This article is the fourth in a series examining alternative fuels production and source materials. Previously we have taken a look at biodiesel, natural gas, and propane. In the next couple of months we will cover hydrogen, and electricity, as a vehicle fuel. This month, our focus is on ethanol.
What is ethanol?
Ethanol is an alternative fuel made from corn, sugarcane, wheat, and other agricultural products, and is produced by the fermentation of carbohydrates such as sugar, starch, and cellulose.
All plants contain sugars that can be fermented to make ethanol in a process called biochemical conversion. Plant material can also be converted to ethanol using heat and chemicals in a process called thermochemical conversion.
Sugarcane is one of the most promising agricultural products to convert into ethanol due to its high sugar content. During the fermentation process, these sugars are turned into alcohol, or ethanol. Sugar beets are also very high in sugar content and are second to sugarcane in their ability to produce ethanol. In the U.S., sugarcane is planted and harvested in Hawaii, Florida, Louisiana, and Texas. Grains like wheat, oats, rye, rice, and barley also may be used to produce ethanol.
Corn, one of America’s most widely produced agricultural products, is a carbohydratemeaning that it is especially high in sugarsmaking it an ideal feedstock for producing ethanol. In fact, corn is the feedstock used for more than 90% of the current U.S. ethanol production.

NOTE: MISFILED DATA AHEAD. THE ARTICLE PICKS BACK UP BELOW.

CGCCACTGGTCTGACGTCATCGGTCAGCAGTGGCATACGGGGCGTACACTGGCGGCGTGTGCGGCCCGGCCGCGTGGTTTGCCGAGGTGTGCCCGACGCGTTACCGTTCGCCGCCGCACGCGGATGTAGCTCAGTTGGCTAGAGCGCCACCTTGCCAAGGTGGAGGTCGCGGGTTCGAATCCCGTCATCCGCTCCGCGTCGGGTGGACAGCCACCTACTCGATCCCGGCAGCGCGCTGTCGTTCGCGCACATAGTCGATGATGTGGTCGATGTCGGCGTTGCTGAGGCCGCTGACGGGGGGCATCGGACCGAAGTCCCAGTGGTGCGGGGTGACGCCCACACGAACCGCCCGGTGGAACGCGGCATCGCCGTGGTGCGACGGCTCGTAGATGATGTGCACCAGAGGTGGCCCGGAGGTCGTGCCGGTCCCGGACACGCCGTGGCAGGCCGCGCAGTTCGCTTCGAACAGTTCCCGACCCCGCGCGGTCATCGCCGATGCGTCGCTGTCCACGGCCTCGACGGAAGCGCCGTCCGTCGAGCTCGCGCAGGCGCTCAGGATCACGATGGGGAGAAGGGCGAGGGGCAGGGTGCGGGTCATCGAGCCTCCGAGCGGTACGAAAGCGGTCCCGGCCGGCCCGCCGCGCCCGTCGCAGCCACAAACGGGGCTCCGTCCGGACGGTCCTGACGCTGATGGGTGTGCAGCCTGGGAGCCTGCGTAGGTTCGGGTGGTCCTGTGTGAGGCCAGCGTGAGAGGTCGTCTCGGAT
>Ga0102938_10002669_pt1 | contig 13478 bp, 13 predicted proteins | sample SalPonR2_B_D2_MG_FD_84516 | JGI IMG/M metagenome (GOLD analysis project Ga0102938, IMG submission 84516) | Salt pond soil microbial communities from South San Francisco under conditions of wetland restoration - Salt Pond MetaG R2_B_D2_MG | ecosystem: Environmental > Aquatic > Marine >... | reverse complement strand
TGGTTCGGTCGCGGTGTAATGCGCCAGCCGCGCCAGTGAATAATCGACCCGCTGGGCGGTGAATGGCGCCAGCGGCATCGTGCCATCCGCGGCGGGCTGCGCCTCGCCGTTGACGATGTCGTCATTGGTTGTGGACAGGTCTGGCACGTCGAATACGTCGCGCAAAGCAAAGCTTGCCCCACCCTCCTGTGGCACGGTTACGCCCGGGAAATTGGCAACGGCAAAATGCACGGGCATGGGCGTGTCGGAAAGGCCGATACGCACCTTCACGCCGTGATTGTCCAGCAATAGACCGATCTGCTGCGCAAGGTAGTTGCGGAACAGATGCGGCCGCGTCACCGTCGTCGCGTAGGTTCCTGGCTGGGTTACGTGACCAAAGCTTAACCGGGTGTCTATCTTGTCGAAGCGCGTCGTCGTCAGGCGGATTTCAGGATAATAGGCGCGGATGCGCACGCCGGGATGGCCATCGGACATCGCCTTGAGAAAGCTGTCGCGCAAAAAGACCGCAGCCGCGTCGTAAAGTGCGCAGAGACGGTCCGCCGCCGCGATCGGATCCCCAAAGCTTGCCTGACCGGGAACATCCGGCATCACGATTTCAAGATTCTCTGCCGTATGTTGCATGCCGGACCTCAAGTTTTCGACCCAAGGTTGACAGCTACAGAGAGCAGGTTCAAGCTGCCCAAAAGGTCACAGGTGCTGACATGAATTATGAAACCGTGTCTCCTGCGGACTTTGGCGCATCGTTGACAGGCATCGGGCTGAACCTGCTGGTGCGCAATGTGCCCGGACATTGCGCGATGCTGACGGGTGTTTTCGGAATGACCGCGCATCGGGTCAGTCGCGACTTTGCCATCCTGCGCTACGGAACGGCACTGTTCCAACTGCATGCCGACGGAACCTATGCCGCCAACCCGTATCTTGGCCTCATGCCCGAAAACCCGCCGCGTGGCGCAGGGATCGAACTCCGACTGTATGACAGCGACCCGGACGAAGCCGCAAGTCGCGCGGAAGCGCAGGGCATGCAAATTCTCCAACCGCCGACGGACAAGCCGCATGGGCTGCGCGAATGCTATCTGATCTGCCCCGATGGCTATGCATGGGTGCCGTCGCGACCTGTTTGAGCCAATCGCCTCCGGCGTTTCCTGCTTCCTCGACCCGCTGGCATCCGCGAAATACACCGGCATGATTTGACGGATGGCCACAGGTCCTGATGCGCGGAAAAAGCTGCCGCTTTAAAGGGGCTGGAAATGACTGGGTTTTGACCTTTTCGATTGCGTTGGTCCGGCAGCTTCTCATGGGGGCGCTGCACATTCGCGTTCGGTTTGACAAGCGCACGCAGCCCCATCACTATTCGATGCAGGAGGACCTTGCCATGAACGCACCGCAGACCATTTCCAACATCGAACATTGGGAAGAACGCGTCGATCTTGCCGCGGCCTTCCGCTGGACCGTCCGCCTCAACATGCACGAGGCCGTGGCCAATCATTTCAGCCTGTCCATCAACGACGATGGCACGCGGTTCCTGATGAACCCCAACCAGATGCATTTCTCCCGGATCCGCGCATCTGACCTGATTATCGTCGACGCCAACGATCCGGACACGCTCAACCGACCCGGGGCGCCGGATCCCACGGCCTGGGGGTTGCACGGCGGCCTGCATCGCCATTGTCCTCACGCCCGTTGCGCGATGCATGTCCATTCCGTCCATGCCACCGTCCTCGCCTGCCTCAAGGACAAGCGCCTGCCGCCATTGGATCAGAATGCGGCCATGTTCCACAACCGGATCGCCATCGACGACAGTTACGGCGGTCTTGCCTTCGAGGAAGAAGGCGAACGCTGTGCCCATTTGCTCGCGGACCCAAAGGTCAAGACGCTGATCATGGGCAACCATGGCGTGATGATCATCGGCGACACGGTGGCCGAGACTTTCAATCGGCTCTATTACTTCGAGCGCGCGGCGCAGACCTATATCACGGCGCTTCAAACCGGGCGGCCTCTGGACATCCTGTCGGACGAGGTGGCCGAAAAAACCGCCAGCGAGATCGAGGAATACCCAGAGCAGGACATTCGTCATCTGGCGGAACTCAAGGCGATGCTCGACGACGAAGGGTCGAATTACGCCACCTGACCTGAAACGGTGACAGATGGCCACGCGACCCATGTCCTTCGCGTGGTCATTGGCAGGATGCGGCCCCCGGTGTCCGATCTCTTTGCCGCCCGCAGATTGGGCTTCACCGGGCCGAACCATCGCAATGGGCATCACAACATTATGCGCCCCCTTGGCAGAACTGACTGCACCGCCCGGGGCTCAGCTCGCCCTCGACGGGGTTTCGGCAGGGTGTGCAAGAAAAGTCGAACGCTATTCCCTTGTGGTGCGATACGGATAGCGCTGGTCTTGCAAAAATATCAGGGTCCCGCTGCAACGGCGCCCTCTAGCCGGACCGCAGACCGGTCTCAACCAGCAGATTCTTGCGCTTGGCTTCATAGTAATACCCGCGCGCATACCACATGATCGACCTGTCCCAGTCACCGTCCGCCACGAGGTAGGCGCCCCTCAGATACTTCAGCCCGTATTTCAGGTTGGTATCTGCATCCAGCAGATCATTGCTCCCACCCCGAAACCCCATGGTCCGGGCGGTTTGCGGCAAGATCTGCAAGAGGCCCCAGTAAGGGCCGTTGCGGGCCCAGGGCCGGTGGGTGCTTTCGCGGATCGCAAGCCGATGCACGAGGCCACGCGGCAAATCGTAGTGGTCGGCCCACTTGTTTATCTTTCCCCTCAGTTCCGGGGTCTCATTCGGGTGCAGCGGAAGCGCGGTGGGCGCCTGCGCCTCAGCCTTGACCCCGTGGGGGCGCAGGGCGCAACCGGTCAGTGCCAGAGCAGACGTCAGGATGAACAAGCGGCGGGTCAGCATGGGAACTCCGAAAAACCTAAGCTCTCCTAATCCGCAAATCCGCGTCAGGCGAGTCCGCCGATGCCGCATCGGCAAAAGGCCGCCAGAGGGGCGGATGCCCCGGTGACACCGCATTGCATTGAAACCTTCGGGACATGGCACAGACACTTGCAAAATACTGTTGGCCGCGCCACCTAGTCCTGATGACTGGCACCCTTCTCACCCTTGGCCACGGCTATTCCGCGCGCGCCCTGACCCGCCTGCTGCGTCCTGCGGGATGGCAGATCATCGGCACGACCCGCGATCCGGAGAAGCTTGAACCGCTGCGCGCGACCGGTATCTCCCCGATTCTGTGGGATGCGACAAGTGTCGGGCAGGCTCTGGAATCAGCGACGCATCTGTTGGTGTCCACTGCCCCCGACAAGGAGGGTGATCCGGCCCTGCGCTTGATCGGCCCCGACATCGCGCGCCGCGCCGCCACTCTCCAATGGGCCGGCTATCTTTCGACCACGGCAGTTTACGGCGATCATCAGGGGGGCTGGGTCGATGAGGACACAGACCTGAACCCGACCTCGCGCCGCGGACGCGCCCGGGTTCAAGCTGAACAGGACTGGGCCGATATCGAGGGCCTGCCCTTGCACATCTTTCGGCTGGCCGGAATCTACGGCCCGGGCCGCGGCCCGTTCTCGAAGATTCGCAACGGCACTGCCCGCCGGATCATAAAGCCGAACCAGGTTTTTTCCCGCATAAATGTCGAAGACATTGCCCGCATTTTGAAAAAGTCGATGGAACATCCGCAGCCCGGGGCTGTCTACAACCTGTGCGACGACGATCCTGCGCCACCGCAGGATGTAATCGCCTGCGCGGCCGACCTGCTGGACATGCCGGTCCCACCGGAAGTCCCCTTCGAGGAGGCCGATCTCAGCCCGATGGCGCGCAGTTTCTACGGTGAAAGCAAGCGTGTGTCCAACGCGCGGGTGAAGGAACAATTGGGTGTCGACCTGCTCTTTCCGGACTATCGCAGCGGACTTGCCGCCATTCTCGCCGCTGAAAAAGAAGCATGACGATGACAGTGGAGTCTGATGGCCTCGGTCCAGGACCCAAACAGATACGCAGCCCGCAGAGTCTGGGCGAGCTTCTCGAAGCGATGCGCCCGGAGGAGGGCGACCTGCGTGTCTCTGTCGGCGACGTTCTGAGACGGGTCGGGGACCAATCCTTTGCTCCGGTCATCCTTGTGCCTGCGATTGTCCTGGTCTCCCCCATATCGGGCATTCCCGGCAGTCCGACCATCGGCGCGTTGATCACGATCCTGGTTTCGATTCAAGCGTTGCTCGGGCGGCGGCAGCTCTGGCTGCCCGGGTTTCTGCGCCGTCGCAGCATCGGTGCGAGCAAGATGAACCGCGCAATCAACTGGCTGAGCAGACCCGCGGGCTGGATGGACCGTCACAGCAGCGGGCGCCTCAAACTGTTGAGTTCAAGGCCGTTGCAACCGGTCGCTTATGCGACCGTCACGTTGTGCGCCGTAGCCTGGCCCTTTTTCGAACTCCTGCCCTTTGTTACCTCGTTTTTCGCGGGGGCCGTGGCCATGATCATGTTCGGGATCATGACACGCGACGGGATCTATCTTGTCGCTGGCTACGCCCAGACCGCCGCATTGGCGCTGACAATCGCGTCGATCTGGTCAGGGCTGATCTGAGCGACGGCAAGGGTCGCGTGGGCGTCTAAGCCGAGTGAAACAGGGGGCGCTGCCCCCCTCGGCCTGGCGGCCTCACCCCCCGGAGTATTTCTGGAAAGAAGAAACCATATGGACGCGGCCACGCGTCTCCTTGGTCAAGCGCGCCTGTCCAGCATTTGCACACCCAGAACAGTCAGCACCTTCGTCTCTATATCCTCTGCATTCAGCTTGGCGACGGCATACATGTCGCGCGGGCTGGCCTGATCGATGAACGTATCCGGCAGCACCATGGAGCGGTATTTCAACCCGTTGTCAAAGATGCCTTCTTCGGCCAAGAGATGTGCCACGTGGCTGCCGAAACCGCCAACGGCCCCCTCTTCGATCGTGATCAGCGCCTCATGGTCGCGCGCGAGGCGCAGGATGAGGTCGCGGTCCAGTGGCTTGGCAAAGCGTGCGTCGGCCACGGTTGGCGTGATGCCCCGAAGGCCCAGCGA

Ethanol plants commonly produce ethanol through a process called dry milling. Credit: NAFTC.
Ethanol can also be produced by breaking down cellulose (sugar) in woody fibers. This type of ethanol is called cellulosic ethanol. Plants and trees contain cellulose and hemicelluloses, and these polymers form the structures of plants, including their stalks, leaves, trunks, branches, and husks.
Dry milling is the most common ethanol production method in the U.S. This process involves grinding up corn or other grains into a flour or meal, and then mixing it with water to form what is known as mash.
Once the mash is heated, enzymes are added to break down the starch, producing a simple sugar. Yeast is added during the fermentation process, causing the simple sugars to convert into ethanol and carbon dioxide.
Upon fermentation, the raw material is distilled to separate the ethanol from the remainder of the mash, which is now called silage. Finally, denaturant is added to ensure that the product is not mistakenly used for human consumption.
This article is based on the Clean Cities Learning Program Petroleum Reduction Technologies curriculum. For more information, visit the Clean Cities Learning Program or contact the NAFTC.